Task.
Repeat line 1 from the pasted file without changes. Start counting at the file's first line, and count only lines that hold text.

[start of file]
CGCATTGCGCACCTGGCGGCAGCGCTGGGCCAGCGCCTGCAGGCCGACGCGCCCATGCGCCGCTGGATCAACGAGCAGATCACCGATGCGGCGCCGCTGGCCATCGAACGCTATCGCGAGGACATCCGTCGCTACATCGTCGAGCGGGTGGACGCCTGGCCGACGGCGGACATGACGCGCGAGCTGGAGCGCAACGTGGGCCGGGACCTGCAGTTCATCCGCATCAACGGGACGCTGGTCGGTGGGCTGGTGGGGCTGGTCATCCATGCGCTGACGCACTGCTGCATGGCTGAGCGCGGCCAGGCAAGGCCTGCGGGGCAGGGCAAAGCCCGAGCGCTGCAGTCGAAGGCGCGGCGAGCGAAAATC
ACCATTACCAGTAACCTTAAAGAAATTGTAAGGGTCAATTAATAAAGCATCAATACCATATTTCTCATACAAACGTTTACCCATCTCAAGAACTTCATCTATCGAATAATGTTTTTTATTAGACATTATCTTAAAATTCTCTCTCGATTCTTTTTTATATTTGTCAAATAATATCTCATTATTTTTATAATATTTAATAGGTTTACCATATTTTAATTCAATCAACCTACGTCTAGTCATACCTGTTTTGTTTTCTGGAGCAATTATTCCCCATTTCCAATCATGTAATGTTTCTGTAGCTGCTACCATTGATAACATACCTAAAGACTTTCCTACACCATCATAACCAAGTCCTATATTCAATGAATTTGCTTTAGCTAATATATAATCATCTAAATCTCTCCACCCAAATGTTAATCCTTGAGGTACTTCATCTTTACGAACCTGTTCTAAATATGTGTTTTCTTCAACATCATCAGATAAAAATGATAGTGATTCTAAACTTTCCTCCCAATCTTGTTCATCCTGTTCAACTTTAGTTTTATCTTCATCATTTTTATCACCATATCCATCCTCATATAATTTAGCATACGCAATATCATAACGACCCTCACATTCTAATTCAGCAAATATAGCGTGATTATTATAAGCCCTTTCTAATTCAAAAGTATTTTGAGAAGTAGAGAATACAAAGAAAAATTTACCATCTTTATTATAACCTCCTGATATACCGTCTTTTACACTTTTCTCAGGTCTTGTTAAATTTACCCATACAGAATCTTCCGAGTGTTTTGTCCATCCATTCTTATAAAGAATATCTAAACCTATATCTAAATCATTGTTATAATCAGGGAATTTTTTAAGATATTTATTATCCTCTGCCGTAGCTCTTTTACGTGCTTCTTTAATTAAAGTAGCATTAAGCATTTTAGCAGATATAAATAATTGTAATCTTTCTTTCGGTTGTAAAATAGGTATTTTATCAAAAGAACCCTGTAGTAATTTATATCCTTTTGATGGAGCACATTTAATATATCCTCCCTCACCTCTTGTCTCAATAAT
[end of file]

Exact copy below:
CGCATTGCGCACCTGGCGGCAGCGCTGGGCCAGCGCCTGCAGGCCGACGCGCCCATGCGCCGCTGGATCAACGAGCAGATCACCGATGCGGCGCCGCTGGCCATCGAACGCTATCGCGAGGACATCCGTCGCTACATCGTCGAGCGGGTGGACGCCTGGCCGACGGCGGACATGACGCGCGAGCTGGAGCGCAACGTGGGCCGGGACCTGCAGTTCATCCGCATCAACGGGACGCTGGTCGGTGGGCTGGTGGGGCTGGTCATCCATGCGCTGACGCACTGCTGCATGGCTGAGCGCGGCCAGGCAAGGCCTGCGGGGCAGGGCAAAGCCCGAGCGCTGCAGTCGAAGGCGCGGCGAGCGAAAATC